If you have an indoor bunny, you may expect to start noticing indications of aging around 4-5 years old.
Signs of aging include a decrease in activity level and the onset of more health problems. As your bunny gets older, she is likely to slow down her movements considerably.
Common Causes of Rabbit Deaths
One common reason for death in rabbits is GastroIntestinal (GI) stasis, which can kill rabbits rapidly.
GI stasis can have numerous problems, from stress to dehydration to a blockage. According to Judith Pierce, the director of adoption at the San Diego House Rabbit Society, symptoms to watch out for include loss of appetite and smaller droppings than usual.
Other common causes of death include heatstroke, injury, poisoning, infectious illness, cancer, and heart attacks due to stress.
For the first time, researchers have also classified the most common medical issues and causes of death in pet rabbits.
The RVC’s VetCompass program analyzed data from 6,349 rabbits that attended 107 veterinary care clinics. They discovered the most common causes of death recorded were:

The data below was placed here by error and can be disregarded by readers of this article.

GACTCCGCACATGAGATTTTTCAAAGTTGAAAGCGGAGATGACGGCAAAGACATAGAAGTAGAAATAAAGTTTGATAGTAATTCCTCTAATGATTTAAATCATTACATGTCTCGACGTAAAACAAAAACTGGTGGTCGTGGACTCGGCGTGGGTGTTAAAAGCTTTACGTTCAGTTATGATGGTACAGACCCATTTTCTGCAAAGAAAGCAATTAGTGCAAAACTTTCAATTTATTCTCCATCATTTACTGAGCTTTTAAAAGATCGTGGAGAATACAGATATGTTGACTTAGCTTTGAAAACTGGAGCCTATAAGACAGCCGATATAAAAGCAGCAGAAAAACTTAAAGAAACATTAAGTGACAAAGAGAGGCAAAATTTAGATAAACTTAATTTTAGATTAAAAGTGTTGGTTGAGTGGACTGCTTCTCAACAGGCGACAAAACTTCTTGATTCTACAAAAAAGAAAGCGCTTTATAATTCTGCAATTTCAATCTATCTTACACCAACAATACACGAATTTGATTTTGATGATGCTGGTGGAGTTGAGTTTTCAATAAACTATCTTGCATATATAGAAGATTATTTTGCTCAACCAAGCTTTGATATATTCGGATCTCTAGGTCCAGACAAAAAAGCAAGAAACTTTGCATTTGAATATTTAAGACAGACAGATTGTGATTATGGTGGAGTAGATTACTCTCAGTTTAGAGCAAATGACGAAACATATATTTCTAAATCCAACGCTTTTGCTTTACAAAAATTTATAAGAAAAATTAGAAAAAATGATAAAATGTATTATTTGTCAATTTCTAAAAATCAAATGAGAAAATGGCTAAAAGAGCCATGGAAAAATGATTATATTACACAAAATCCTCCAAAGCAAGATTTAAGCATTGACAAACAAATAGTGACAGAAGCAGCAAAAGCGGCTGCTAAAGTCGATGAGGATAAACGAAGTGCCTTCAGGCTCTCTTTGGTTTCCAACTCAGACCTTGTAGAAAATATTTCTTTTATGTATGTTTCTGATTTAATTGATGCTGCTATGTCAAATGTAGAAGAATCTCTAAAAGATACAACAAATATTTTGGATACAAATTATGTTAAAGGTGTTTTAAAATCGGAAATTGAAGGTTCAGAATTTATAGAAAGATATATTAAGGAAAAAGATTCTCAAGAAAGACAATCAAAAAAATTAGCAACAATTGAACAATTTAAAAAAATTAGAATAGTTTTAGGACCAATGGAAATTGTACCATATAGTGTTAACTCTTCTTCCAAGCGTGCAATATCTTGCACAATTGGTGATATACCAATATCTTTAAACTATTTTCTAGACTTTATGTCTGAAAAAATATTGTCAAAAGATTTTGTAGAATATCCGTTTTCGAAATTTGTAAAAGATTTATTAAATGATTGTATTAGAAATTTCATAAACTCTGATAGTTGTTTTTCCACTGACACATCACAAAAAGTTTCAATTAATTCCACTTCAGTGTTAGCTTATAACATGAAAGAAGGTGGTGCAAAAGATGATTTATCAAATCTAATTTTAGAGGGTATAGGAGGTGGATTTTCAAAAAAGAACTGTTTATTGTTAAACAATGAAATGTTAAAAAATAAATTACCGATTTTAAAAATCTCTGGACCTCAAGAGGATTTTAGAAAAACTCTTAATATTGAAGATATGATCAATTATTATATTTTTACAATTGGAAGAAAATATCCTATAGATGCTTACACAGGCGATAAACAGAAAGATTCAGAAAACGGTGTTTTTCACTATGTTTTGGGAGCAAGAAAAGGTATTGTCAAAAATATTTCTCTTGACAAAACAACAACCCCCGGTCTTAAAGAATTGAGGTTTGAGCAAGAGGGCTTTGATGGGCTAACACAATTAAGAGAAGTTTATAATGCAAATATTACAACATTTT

- Flystrike (10.9%)
- Anorexia (4.9%)
- Collapse (4.9%)
- Gut stasis (4.3%)
The study also showed the average lifespan of pet rabbits was 4.3 years, although survival up to 14.4 years has been reported. The data additionally confirmed that male rabbits tended to live longer, at 5.2 years on average, as opposed to 3.7 years for females.
The study now provides a much better picture of what requires to be done to keep the UK’s third most popular pet healthy.
Overall, it’s essential to pay attention to your rabbit’s well-being and consult your veterinarian if something seems wrong.
“Rabbits tend to conceal the illnesses they feel, so when you notice that your pet rabbit isn’t doing well, it surely hasn’t been doing well for a while,” Charland said. “It’s critical to be very in-tune with your rabbits.”